The Japanese government is currently giving active support for the export of NPPs and is rushing to conclude bilateral nuclear power cooperation agreements, the prerequisite for NPP exports. Noting only those which have been publically announced thus far, Japan is now engaged in ongoing agreement negotiations with India, South Africa, Brazil, Mexico, Malaysia, Mongolia, Thailand, and Saudi Arabia. Moreover, as Jordan and Kuwait have already concluded agreements, and agreements with Turkey and the United Arab Emirates are awaiting approval by the Diet, these countries can also be recognized as candidates for NPP exports. Japan has also concluded a nuclear power cooperation agreement with EURATOM (the European Atomic Energy Community), and is conducting strong sales activities with the EURATOM member states of Poland, the Czech Republic, Slovakia and Hungary. PM Abe acted as a top salesman for NPPs in talks with the heads of state of these countries in June 2013. Despite the fact that Japan has not yet concluded nuclear power cooperation agreements with Indonesia and Egypt, these two countries are also currently being targeted by the Japanese nuclear industry for possible NPP exports.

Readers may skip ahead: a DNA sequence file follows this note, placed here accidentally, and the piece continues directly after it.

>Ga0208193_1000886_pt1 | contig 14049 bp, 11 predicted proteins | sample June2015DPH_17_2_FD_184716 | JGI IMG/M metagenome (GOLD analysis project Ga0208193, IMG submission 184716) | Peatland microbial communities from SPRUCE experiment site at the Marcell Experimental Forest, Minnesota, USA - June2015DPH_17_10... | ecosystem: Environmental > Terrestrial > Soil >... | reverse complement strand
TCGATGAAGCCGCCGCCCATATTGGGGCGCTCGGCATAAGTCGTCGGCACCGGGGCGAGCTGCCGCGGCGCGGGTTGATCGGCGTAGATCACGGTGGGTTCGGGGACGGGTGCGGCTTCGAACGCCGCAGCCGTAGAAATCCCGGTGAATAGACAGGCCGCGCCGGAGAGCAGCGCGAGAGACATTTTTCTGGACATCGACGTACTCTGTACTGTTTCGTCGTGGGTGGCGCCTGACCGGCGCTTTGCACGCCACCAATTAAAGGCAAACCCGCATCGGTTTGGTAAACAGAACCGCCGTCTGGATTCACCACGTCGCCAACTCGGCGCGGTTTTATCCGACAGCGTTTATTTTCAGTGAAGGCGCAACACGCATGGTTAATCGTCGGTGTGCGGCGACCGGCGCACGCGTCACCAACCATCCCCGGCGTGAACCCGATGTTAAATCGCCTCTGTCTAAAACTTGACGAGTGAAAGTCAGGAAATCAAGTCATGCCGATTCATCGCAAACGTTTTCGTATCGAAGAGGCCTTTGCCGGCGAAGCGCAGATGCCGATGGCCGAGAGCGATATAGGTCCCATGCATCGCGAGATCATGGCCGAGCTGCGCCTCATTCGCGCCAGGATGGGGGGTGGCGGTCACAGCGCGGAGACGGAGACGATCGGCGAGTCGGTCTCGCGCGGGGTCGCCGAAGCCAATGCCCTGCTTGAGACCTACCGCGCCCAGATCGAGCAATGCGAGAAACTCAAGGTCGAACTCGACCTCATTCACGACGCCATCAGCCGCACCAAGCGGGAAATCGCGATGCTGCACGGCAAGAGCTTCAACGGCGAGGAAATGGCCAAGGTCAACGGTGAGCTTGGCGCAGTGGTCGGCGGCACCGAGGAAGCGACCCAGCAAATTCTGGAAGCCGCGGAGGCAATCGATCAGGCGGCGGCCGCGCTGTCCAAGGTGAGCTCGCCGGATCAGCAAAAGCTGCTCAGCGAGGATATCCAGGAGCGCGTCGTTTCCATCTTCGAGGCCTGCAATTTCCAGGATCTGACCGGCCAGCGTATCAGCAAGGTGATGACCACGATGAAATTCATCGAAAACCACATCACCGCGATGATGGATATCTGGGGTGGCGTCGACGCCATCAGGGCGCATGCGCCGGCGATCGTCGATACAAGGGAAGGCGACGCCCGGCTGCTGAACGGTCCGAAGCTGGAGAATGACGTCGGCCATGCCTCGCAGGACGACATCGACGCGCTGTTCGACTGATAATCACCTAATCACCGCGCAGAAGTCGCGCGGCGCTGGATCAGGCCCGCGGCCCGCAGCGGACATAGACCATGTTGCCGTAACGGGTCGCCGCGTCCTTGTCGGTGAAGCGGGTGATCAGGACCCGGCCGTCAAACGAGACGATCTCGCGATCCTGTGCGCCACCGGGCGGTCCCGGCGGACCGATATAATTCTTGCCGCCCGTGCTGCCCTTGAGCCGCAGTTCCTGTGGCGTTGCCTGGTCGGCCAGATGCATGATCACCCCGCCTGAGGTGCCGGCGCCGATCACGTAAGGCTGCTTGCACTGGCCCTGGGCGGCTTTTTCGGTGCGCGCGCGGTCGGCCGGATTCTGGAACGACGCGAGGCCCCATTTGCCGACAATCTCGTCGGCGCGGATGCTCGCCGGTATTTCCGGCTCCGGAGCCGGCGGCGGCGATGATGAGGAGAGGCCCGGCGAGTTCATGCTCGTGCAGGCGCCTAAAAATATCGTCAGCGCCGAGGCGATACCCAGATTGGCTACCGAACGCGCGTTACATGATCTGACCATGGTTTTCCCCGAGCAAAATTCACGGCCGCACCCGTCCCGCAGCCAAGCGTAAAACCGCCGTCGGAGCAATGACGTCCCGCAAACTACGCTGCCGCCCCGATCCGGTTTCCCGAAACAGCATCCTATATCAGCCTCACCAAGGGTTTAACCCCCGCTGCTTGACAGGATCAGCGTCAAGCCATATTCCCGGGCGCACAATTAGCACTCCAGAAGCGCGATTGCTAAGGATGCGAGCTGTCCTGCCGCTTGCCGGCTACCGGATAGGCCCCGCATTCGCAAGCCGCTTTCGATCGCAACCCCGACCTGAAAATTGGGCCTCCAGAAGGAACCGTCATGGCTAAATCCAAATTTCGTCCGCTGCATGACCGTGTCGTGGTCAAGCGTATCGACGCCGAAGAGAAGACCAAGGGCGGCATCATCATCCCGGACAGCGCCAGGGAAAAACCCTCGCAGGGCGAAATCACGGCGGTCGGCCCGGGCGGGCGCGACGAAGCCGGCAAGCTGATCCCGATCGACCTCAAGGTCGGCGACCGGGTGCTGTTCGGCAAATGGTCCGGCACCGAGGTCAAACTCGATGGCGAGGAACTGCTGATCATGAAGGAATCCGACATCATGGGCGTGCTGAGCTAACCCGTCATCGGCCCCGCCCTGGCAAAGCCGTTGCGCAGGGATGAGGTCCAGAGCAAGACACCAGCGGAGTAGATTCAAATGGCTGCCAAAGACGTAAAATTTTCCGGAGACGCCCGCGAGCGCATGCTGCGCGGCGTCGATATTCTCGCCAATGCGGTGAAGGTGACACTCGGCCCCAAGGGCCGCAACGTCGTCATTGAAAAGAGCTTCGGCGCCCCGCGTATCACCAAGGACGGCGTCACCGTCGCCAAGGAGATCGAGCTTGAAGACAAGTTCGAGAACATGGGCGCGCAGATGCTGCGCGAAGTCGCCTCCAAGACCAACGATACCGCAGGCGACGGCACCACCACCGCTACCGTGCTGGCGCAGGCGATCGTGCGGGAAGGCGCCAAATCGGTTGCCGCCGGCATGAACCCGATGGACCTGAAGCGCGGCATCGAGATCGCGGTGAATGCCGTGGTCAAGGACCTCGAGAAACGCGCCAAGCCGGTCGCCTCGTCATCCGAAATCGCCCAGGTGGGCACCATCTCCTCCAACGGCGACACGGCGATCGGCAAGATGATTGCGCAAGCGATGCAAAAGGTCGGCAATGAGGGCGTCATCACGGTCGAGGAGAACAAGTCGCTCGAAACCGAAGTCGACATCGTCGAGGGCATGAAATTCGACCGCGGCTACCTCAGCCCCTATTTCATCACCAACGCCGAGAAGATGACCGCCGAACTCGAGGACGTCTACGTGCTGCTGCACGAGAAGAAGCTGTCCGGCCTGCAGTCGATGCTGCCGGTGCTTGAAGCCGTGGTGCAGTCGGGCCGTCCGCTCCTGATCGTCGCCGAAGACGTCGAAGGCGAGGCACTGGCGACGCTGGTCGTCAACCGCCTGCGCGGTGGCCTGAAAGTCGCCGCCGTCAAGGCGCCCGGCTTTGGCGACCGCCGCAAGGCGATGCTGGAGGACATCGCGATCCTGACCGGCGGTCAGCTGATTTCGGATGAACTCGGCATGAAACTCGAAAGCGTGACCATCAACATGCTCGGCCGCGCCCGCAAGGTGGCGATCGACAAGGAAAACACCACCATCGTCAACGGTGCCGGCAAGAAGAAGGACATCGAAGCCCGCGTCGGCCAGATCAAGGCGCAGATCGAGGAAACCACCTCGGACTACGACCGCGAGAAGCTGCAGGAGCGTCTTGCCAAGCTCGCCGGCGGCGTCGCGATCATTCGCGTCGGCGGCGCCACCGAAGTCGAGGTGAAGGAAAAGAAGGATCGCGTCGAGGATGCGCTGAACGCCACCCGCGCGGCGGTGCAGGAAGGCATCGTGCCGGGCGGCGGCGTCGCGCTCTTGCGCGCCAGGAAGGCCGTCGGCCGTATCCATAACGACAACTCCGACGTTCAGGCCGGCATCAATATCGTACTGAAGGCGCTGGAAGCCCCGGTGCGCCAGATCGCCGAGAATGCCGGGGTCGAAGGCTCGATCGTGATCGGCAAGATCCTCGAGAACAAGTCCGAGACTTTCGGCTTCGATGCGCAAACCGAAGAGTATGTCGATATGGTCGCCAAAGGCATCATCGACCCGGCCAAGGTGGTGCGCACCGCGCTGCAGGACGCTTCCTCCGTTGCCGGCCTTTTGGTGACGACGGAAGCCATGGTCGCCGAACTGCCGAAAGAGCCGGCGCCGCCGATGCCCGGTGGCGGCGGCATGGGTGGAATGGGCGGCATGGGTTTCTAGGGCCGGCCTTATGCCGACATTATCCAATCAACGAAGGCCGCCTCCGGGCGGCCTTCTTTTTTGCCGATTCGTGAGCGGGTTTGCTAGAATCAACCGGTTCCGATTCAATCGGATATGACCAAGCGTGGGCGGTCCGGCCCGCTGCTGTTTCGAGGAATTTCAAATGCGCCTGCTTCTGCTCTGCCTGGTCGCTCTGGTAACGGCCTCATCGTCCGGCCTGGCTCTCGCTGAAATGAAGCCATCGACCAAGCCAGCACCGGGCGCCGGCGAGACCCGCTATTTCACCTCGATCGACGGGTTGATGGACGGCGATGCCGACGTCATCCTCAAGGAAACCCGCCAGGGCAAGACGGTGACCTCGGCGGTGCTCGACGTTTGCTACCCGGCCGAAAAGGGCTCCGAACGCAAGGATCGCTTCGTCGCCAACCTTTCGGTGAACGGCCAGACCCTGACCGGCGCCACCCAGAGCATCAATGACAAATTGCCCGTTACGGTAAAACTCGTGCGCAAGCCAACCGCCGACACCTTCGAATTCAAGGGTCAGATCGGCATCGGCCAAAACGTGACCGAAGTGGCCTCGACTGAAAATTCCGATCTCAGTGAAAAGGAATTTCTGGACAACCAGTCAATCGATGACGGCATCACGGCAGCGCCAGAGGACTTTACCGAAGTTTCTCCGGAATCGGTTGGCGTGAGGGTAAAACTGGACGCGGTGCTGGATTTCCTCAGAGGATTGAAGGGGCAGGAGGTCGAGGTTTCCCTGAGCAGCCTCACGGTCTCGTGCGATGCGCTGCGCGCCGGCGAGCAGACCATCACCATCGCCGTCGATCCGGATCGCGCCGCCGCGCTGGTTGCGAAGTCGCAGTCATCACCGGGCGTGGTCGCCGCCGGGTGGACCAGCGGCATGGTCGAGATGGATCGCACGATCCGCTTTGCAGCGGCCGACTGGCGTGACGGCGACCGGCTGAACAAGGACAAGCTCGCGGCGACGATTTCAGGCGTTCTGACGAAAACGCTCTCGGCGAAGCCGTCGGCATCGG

However, in Thailand, for example, while a plan for the construction of a two-reactor NPP has been incorporated into the Thailand Power Development Plan 2012-2030, the citizens harbor strong anti-nuclear sentiments and a local activist has commented to the author in an interview that “This project has been included in the plan simply for the purpose of obtaining budget.” Furthermore, the NPP construction plan which was scheduled to move forward in Kuwait with the support of Japan was suspended after the Fukushima Daiichi Nuclear Power Station accident.
3. A case in which an order failed to materialize
In 2013, Toshiba acquired the preferential negotiating rights for an NPP to be constructed at Hanhiviki in Finland. The Finnish NPP company Fennovoima later altered the construction plan from the large-scale reactor in the original concept to a medium-sized reactor, and as a result Rosatom is now scheduled to build the NPP.
(Hajime Matsukubo, CNIC)